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An open-armed welcome

The Brooklyn Museum is celebrating its lively local arts scene in a huge show of works by area residents. It's a hospitable exercise in inclusiveness.

June 04, 2004|Leah Ollman | Special to The Times

NEW YORK — Open houses are designed to be inclusive. That's the point, whether you're talking about an informal domestic gathering or a real estate sales tool: Come in. Make yourself comfortable. Make yourself at home.

At the Brooklyn Museum, "Open House: Working in Brooklyn" is an exercise in inclusiveness, a grand gesture by the museum toward its home community. Organized to mark the recent addition of a dramatic new glass and steel entrance pavilion to the museum's stately Beaux Arts facade, the exhibition, like the architectural improvements, acts as a renewal of vows, a promise of rededication to the museum's nearest and dearest, the 2.5 million residents of Brooklyn.

A lively gallery scene has percolated in the borough over the last decade, particularly in Williamsburg, and artists have swarmed there, exiled by Manhattan's high rents but also attracted to the tighter-knit, familial feel of Brooklyn's neighborhoods. The Brooklyn Museum started showcasing area artists back in the 1930s and picked up the thread in the resurgent '80s with an exhibition series called "Working in Brooklyn." The current show takes that thread and runs with it, weaving it into a massive crazy quilt broad enough to wrap the neighborhood in. "Open House" sprawls through special exhibition galleries on three floors of the museum and seeps out into the permanent collection displays of all five. There are a few pieces outside as well. The show, which runs through Aug. 15, features 200 artists and more than 300 works, all made since 2000.

"Open House" encompasses the usual range of media -- sculpture, painting, drawing, photography, video, installation -- but also makes a point of being intergenerational and multiethnic. Although all of its artists work in Brooklyn, they hail originally not just from the U.S. but also from Vietnam, Turkey, South Africa, South Korea, Nigeria, China, Jamaica, Taiwan, Germany, Haiti, England, Cuba, Kenya and other places. "Think globally, act locally" has moved off the bumper sticker and onto the museum walls.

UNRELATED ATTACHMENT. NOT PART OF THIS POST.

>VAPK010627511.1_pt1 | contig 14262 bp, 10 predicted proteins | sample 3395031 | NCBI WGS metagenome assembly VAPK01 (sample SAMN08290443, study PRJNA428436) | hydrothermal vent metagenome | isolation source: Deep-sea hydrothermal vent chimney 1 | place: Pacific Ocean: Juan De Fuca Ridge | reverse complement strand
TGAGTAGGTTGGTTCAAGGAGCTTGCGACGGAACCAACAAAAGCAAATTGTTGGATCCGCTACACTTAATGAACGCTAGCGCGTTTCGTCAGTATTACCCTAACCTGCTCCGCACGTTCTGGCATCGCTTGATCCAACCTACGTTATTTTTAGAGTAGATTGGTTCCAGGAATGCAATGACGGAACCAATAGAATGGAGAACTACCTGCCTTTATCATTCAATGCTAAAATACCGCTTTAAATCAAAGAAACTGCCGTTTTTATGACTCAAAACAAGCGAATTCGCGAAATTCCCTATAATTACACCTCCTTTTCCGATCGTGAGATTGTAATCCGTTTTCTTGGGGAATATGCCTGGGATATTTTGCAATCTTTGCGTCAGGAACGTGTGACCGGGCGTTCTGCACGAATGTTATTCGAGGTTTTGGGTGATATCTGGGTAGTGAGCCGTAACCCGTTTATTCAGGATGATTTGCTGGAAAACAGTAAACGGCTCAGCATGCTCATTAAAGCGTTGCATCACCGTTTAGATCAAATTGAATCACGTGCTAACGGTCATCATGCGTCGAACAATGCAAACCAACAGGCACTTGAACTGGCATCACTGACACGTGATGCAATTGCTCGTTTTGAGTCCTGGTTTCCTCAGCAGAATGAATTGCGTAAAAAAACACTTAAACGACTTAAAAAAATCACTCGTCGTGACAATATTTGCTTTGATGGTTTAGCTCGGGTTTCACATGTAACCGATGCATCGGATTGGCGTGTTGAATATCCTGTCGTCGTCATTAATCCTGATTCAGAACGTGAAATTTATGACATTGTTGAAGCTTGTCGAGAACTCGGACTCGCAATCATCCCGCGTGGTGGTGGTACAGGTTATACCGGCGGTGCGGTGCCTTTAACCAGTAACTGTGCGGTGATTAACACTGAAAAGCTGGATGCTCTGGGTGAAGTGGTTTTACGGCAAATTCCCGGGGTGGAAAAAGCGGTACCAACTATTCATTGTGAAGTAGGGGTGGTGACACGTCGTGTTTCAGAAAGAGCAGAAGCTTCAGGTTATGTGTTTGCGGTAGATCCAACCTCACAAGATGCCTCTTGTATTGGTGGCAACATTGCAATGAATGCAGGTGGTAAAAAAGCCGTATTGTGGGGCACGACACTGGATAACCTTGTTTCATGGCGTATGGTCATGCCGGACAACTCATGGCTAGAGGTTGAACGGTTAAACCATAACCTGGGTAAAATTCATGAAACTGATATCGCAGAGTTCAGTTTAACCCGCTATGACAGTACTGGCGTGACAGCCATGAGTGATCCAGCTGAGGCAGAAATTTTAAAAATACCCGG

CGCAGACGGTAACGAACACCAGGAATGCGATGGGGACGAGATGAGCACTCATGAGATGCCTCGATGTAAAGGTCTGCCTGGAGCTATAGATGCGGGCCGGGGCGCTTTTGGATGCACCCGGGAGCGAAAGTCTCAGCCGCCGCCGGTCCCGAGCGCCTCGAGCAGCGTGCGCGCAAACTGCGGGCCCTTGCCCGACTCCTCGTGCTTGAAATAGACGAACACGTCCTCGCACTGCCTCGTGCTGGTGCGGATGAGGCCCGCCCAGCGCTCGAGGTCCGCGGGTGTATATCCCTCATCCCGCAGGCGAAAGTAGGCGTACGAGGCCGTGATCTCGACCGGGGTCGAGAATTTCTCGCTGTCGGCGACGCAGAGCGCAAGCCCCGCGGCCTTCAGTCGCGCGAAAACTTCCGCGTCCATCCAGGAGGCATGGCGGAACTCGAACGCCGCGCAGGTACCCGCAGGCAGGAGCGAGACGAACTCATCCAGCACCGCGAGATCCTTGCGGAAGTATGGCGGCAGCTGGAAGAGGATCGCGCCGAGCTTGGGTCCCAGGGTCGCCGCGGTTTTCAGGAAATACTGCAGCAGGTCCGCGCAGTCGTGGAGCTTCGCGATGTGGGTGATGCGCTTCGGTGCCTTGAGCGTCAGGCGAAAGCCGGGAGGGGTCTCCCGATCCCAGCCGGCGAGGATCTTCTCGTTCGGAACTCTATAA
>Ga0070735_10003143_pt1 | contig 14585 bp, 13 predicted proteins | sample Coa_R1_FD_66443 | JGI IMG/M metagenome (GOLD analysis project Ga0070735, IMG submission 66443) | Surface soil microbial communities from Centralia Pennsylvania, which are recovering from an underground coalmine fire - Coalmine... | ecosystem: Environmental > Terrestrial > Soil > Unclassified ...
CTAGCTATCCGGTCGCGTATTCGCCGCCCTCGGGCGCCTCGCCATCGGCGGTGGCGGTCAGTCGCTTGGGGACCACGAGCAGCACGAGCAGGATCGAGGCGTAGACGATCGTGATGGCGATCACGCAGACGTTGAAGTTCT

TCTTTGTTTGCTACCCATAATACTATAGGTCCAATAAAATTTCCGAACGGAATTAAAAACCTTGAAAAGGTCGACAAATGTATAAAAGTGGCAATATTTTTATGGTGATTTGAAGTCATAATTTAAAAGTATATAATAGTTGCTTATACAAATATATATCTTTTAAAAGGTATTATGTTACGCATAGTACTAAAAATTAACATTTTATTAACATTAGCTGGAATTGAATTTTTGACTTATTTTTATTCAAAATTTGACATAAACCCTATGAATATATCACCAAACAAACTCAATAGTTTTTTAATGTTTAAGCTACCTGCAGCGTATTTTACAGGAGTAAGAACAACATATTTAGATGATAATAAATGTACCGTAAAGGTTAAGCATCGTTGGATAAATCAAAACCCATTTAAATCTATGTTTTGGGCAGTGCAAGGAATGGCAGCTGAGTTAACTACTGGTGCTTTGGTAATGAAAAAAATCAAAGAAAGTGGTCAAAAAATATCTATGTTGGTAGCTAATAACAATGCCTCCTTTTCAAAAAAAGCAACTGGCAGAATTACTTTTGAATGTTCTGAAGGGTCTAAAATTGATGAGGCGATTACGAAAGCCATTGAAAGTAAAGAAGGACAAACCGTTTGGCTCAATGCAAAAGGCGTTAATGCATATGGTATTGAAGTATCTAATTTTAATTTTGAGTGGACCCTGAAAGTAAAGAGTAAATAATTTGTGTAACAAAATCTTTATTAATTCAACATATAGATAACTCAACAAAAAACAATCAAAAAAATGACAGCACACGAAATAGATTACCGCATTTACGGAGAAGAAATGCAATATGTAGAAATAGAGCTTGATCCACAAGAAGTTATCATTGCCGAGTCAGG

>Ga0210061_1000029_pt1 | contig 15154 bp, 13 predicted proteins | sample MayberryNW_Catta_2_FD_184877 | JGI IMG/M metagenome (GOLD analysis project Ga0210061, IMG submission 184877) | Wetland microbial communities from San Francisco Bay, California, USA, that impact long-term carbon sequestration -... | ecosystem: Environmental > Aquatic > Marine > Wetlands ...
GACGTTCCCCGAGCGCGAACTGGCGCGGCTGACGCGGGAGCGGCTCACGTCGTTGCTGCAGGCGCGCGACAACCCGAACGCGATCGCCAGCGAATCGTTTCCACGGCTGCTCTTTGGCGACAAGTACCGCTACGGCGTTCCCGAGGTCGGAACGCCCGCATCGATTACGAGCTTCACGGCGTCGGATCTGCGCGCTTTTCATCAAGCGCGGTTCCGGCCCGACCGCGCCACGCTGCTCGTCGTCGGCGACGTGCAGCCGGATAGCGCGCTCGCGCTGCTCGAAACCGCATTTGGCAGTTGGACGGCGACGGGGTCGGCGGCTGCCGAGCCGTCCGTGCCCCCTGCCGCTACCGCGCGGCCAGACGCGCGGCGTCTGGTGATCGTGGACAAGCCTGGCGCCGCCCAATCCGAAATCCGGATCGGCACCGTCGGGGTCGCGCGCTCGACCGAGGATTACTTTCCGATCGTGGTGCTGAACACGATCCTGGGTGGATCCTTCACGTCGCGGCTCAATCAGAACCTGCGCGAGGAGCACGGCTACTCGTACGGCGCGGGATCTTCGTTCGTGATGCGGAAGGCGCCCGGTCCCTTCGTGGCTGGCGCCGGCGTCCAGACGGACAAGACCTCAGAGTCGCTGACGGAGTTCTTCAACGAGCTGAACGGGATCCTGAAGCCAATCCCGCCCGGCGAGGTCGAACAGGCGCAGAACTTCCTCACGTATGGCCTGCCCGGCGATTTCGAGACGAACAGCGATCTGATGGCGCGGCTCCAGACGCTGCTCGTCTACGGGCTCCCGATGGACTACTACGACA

Because of its scale and scope, its sheer inclusiveness, to experience "Open House" is at once an adventure and an ordeal. It's also something of a scavenger hunt because works tucked into the permanent collection galleries don't announce themselves with much fanfare, which is exactly what makes several of them worth seeking out. Rob Fischer's industrial-looking glass coffin of ash and charred wood sits in the center of a small gallery of Egyptian funerary sculpture. With its obvious references to death, decay and preservation, the piece fits naturally in its setting but adds a jolt of contemporary symbolism.

Set among Rodin bronzes of heroes and nymphs, a grave monument by Patricia Cronin, also in bronze, inserts a touch of elegant subversion. "Memorial to a Marriage" shows the artist and her female life partner nude, partially draped, in loving embrace. The sculpture gives vivid, compelling form to a union considered legally untenable. Rarely do tenderness and political agenda converge so well in a work of art.

Not all of the "embedded" art is so successful. A flock of stretched thong underwear (E.V. Day's "G-Force Over Brooklyn") suspended over another grouping of Rodin sculptures looks puerile at best. But keeping in mind that the "Open House" show is about community, integrating contemporary works into the permanent collection displays makes a gracious and valid claim for these Brooklyn artists belonging not just to their own community but to a larger history as well.

Charlotta Kotik, curator and chairwoman of the museum's department of contemporary art, teamed with assistant curator Tumelo Mosaka to open wide the door to their house. No one could leave this show without meeting someone new through the art. But that's not to say the show is spiked with marvelous discoveries. It's not. The work that rises above the rest and lingers longest in the mind tends to be by artists who have already broken out of Brooklyn, artists who have shown fairly widely. A handful appeared in this year's Whitney Biennial.

Doug and Mike Starn's large, collaged photograph of a moth is the show's most mesmerizing icon. Printed in tones of cream and charcoal gray on paper that seems as fragile as the subject's wings, the image nods reverently to 19th century photographic practices and delivers a richly metaphoric self-portrait of photographers as not just drawn to light but captive to it.

Leonardo Drew is represented by a stirring installation that calls to mind a museum's basement more than its exhibition areas. He has cast discarded common objects (a bicycle, a vacuum cleaner) in white paper, isolated them like relics in worn display cases, then stacked the cases. They look as if they're being stored for research purposes in some coming phase of our material history.

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